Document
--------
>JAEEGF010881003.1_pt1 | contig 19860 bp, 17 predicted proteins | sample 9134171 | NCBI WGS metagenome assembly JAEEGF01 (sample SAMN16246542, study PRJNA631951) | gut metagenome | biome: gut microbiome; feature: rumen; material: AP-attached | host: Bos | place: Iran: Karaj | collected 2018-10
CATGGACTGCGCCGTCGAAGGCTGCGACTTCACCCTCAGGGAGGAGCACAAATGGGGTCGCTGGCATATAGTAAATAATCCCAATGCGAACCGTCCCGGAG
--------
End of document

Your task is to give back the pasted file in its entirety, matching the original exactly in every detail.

>JAEEGF010881003.1_pt1 | contig 19860 bp, 17 predicted proteins | sample 9134171 | NCBI WGS metagenome assembly JAEEGF01 (sample SAMN16246542, study PRJNA631951) | gut metagenome | biome: gut microbiome; feature: rumen; material: AP-attached | host: Bos | place: Iran: Karaj | collected 2018-10
CATGGACTGCGCCGTCGAAGGCTGCGACTTCACCCTCAGGGAGGAGCACAAATGGGGTCGCTGGCATATAGTAAATAATCCCAATGCGAACCGTCCCGGAG